BSC Learning and Teaching Network Seminar Series – 22 May 2024

BSC Learning and Teaching Network Seminar Series – Decolonising the Criminological Curriculum

Date/time: Wednesday 22nd May 2024, 12:30-14:00 (GMT)

Location: online (via MS Teams)

Cost: free

Register: click here

Hear the arguments and experiences of those at the forefront of decolonising criminological curricula in this free online seminar, hosted by the BSC Learning and Teaching Network.

The BSC Learning and Teaching Network is delighted to host this free online seminar, that explores decolonisation of the criminological curriculum.
The 90-minute seminar comprises a 3 x 15-minute presentations, followed by approximately 30 minutes for questions and networking.

An overview of each presentation is provided below:

Towards Decolonisation of Criminological Reading Lists

Kelly Stockdale (Northumbria University)

There are deep structural inequalities across higher education, with specific concerns raised in relation to the exclusion, omission, and marginalisation of certain voices (female, disabled, racialised, colonised, non-western, and LGBTQ+) which has distorted the production of knowledge in relation to key criminological topics (see the work of Agozino, 2003; Cuneen and Rowe, 2015; Connell, 2007; Bacevic, 2021; Boliver, 2007). In this discussion I will reflect on the work I have done and what more needs to be done to ‘decolonise’ or diversify reading lists. Including sharing tools and strategies for auditing reading lists, ways to work with students as curators, I will also reflect on findings from my latest project re. staff experiences of ‘decolonising’ the criminology curriculum and the barriers and opportunities faced.

The Criminological Herstory of Apartheid South Africa

Bev Orton (University of Hull)

This paper demonstrates the paucity of information regarding the political activity and criminalisation of women during apartheid. Their marginalisation and suffering is evident in the lack of positive acknowledgement both within history, criminology and decolonialisation studies. It is through using male Western ideologies that students are introduced to the continent’s context and realities.

During apartheid African women were seen as being bad and to be kept away from white men and white women. There was an overwhelming feeling of how violence on the streets was played out on the bodies of children and women, both of whom were brutalised by the security forces and the police. The bodies of women were subjected to more intimate violence such as solitary confinement, beatings, rape and torture. African women were treated in an inhumane manner. The violence against women after apartheid has increased. The rates of femicide and rape are one of the highest in the world.

South African history and criminology privileges, in particular, white male voices. Since 1913 African women had been protesting against apartheid and pass laws. Nationalist leaders did not acknowledge women’s oppression nor their political mobilisation under either colonialism or patriarchy. On the 23rd September 1913 Charlotte Maxeke led the women’s resistance against the imposition by the government of pass laws on women by ‘deciding to stop carrying passes or buying permits’ (Chiwengo, 2007, p .187). About six hundred women handed in their passes to the Mayor of Bloemfontein. Similar demonstrations took place in Jagersfontein, Fauresmith and Winburg. The women refused to carry passes in spite of being arrested and given sentences of imprisonment and hard labour.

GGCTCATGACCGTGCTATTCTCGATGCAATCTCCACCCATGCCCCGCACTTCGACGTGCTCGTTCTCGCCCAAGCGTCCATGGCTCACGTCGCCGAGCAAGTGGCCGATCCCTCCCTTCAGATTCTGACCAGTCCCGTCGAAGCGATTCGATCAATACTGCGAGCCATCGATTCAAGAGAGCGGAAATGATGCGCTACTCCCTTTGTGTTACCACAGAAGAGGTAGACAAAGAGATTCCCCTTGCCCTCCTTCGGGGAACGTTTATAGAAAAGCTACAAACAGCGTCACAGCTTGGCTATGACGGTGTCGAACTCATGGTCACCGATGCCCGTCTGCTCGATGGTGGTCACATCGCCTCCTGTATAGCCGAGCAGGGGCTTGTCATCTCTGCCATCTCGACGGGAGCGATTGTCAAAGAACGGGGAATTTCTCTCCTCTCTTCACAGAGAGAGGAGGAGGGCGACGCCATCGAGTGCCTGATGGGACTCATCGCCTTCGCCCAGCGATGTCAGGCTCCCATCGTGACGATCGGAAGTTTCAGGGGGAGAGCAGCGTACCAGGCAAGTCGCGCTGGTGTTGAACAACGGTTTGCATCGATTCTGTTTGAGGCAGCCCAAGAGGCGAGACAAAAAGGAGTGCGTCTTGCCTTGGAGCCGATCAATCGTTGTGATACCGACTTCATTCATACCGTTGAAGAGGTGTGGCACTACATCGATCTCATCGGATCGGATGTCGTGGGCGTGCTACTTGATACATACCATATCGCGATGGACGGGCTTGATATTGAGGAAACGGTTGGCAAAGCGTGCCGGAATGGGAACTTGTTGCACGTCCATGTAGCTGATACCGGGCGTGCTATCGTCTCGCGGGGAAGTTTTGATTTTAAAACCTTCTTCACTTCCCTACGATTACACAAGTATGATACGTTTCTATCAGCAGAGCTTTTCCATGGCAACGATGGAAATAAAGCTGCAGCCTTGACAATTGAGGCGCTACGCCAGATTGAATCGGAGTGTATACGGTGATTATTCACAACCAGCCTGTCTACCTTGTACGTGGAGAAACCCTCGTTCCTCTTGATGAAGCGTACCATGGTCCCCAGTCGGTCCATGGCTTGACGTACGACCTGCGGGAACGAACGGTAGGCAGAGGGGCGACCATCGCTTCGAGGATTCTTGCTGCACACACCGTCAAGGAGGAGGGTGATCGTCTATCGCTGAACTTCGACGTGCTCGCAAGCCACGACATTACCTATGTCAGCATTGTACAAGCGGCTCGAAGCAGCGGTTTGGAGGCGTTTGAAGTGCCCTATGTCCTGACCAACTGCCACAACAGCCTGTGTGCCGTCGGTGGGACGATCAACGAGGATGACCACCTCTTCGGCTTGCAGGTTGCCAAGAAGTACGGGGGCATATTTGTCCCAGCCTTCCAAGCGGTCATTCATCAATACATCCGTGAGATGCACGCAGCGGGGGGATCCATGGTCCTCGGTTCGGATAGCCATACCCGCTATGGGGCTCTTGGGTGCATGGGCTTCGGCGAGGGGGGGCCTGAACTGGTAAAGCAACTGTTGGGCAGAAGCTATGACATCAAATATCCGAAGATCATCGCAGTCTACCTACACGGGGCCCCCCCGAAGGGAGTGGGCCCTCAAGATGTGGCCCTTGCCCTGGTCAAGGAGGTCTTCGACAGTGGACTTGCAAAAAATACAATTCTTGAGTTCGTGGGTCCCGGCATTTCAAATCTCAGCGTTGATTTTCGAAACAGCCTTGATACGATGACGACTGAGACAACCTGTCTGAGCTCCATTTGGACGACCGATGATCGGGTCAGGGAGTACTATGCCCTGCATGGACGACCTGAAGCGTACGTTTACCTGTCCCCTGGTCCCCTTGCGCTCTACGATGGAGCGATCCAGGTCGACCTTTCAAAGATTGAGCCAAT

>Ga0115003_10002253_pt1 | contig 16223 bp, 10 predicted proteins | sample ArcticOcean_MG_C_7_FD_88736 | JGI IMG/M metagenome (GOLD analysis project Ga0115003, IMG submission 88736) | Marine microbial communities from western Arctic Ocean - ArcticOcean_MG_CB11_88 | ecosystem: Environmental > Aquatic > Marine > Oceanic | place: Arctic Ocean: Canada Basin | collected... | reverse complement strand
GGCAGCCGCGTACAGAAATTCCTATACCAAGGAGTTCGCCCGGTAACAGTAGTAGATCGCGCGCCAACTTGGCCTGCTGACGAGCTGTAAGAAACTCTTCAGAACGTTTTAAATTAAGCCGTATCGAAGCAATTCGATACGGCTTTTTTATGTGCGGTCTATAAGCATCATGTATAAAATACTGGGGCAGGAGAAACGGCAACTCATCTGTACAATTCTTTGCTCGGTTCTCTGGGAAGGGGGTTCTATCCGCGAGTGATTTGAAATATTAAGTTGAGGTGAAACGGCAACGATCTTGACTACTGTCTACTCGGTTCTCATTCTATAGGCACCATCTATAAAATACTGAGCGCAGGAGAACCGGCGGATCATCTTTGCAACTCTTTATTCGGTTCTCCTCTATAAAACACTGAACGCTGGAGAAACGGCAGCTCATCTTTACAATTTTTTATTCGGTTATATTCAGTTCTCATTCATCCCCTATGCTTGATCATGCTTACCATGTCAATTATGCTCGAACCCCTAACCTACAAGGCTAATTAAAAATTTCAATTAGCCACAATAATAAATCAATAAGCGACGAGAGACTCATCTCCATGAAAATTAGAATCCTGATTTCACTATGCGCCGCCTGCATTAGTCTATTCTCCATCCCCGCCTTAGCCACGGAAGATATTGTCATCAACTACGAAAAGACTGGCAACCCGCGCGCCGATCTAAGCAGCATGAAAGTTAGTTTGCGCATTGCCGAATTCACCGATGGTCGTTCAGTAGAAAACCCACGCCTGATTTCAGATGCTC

During the apartheid era many women, such as Albertina Sisulu and Lilian Ngoyi to name only two, spent time in solitary confinement. Women were punished for taking part in political activities by being issued with banning orders or placed under house arrest. Women placed under banning orders were treated differently to men. They were spied upon by the police and accused repeatedly of being in the liberation movement merely as ‘a black bitch on heat ‘(Mthintso n.d.cited in Krog 1999, p.273), there to service the sexual needs of men. That these women were regarded merely as being used for sexual favours is clearly depicted in the evidence of Ms Tsobileyo before the TRC which showed that the policeman deliberately shot her in her vagina as she was running through the shacks in Crossroads.

The South African apartheid regime was characterised by violence, political upheaval, brutal oppression and violations of human rights. The neglect of gender issues, their victimisation and the need to remedy the invisibility that is accorded to women in recording the herstory of South Africa is a serious consequence of patriarchal structures within South Africa during the colonial and apartheid era.

Decolonising the Criminological Curriculum: Why Students Should Lead the Way

Hind Elhinnawy (Nottingham Trent University)

This presentation discusses a study comprising ten criminology students from minorities ethnic backgrounds, through semi-structured interviews and self-administered questionnaires. I emphasise the practice of “affective awareness” and “decolonial reflexivity,” acknowledging personal discomforts as part of the process. The findings suggest that decolonizing the curriculum should extend beyond merely expanding content and revising reading lists. It necessitates a profound examination of entrenched power dynamics and a transformation in how knowledge is constructed, importantly, integrating the perspectives of the students themselves to make the process genuinely inclusive and effective.

Should you have any queries about this event, please contact Sean Butcher (s.b.butcher@leeds.ac.uk).